Why Every Brand Should Be Watching the Emerging Beauty Industry


Ana Andjelic is a strategist, writer, and doctor of sociology. She seamlessly moves between technology, business, and creativity, and is equally passionate about observing the counterfeit luxury goods scene on Canal street as she is about working with MIT Media Lab students. Ana is on the board of Lean Luxe and her day job is to build modern luxury brands. Ana works with lifestyle, fashion and beauty companies across development phases (from startups to established global companies) supporting them on strategy and growth, brand-building, omnichannel transformation and organizational change. You can learn more about Ana’s work at www.andjelicaaa.com.

“Is it going to look good in a selfie?” The answer to this question can make or break a modern brand. With good reason, too: the way a product is going to be discovered, shared, talked about and bought is today more important than the product itself.

Modern beauty brands figured out that, as long as they have a Good Enough product, distribution is the most important part of their brand-building strategy. They win by offering a killer end-to-end experience that customers repeatedly want and that they keep telling others about.

Distribution in the age of the internet doesn’t mean just a sales channel. It means every experience that will help the product spread. It can be packaging worth Instagramming, a tight community of die-hard fans, dialogue-inspiring content, a strong feedback loop or a beautifully photographable store.

Beauty is well positioned to lead experimentation in modern brand building. It is an inherently experiential category. It is very welcoming to new technologies. It is currently in high demand.

The global beauty market is predicted to grow from $432.7 billion in 2016 to $750 billion by 2024, according to Inkwood Research. In the U.S., Retail Dives notes that beauty specialty stores grew their market share from 12 percent to 14.3 percent in 2016. NPD Group found that online growth has been massive in the sector, and Forbes estimates that there are at least 40 beauty startups founded by women, making the $455 billion in sales.

Birchbox reached profitability in April of 2017 and Glossier is expanding to Canada, the U.K. and France. Beautycon is now as popular as Coachella.

They are audience-focused and feedback-driven. Their founders are intimately involved in consumer conversations.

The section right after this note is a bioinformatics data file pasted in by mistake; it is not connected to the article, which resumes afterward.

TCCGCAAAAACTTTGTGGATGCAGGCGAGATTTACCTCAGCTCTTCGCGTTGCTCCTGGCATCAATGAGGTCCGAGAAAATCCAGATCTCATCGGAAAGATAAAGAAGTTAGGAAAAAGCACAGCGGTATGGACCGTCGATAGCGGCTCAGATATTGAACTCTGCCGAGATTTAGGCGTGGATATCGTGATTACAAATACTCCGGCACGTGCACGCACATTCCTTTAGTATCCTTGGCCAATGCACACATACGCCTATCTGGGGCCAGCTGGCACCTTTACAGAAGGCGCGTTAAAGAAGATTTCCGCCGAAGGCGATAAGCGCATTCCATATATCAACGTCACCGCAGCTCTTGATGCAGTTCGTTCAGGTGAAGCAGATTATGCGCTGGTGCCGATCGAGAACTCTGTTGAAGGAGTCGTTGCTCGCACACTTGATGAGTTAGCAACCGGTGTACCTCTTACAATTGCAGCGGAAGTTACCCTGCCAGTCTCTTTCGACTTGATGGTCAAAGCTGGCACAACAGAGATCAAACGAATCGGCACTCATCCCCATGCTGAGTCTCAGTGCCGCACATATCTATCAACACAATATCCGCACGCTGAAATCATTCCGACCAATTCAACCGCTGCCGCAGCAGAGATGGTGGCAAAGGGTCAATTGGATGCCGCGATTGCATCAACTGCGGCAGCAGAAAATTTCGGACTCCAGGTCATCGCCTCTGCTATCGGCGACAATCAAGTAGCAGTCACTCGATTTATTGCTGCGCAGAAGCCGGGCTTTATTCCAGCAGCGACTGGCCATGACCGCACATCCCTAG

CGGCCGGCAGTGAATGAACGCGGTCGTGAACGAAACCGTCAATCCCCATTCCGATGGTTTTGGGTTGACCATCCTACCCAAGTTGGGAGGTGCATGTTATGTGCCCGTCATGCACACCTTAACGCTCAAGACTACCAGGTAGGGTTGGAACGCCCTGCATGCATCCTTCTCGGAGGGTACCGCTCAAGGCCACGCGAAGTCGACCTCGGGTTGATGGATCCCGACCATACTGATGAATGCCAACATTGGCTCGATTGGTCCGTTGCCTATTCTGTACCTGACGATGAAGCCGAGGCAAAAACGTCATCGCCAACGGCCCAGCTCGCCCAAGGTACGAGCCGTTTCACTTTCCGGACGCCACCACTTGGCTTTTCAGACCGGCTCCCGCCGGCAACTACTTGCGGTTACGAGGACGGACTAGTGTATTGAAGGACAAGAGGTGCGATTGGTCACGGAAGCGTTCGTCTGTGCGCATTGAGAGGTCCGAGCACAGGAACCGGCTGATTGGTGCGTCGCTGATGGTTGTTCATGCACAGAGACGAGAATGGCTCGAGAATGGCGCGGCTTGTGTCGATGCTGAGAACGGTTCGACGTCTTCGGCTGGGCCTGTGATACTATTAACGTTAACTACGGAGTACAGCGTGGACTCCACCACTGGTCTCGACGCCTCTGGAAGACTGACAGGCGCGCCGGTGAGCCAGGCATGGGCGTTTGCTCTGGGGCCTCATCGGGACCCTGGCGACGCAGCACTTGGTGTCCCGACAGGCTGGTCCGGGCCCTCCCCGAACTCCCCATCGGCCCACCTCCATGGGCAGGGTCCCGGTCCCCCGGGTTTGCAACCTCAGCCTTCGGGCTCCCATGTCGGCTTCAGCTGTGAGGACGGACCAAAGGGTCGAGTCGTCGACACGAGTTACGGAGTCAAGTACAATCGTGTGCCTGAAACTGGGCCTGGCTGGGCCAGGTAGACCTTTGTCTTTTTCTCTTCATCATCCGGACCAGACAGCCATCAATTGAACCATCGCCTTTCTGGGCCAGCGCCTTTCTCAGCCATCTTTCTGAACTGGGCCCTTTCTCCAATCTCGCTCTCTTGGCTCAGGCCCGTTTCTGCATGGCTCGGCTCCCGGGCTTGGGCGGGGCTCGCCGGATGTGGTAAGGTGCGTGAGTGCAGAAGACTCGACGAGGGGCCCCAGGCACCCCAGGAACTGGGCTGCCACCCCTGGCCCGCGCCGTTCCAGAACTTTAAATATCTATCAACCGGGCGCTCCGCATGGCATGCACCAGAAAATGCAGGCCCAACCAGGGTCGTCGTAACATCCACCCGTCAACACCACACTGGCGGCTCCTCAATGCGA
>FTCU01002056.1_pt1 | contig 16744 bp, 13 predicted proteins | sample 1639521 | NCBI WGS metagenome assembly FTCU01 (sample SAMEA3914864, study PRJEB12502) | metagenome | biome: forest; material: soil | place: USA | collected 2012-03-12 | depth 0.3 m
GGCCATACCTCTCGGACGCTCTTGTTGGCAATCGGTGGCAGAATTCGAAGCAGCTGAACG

Regardless of this consumer demand renaissance, new female-led beauty brands built their business culture and practices in a manner that eludes many other companies and categories.

They are audience-focused and feedback-driven. Their founders are intimately involved in consumer conversations and regularly spend several hours a day directly engaging with customers via Instagram and other social media channels.

Glossier created a Slack channel to feed direct customer insight into product decisions. Thanks to this consumer obsession, they came up with transgender beauty products, extended shade range into darker tones, introduced all-natural skincare and developed hyper-personalized products.

Beauty newcomers also do not prescribe or dictate how their customers should look and feel. They empower their customers to look and feel however they want.

Glossier You, a new perfume from Glossier, aims to make its wearers smell like a “subtly improved version of their already-fragrant selves,” according to The Cut. Rihanna’s Fenty Beauty, Kylie Cosmetics and Milk Makeup all shift their focus from the products they sell to the people who wear them and what they do in their lives. In the process, they actively reinvent the role of beauty in society and culture.

If products are tangible expressions of our socio-cultural currents, then beauty—more than any other industry—embodies a diverse, inclusive, nimble and empowered space.

Modern beauty brands own their media. By emphasizing the overall social experience of discovering, buying and using the product, they make referrals and sharing the core part of the product experience.

Beauty newcomers show us how to merge product and brand marketing in a way that’s both new and also necessary in today’s retail environment.

Seventy percent of Glossier’s online sales come from peer referrals. This isn’t surprising: Glossier’s packaging, plastic pouch for products and stickers are made for Instagram. Its SoHo store doesn’t expect you to buy any makeup. It expects you to take a lot of Instagram photos so that your friends will buy makeup. Virality is baked into all of Glossier’s physical properties.

Beauty newcomers show us how to merge product and brand marketing in a way that’s both new and also necessary in today’s retail environment, which is shaped more by how people consume than by what they consume.

Combined product and brand marketing takes into account consumers’ social and emotional experience with the company, throughout their entire purchasing journey. Marketing actions do not start with product benefits or a brand story. They do not start with specific channels and messages. They start with the consumer and that unique person’s passions and behaviors. If the recent success of beauty startups is any indication, this is something that all brands should be doing.

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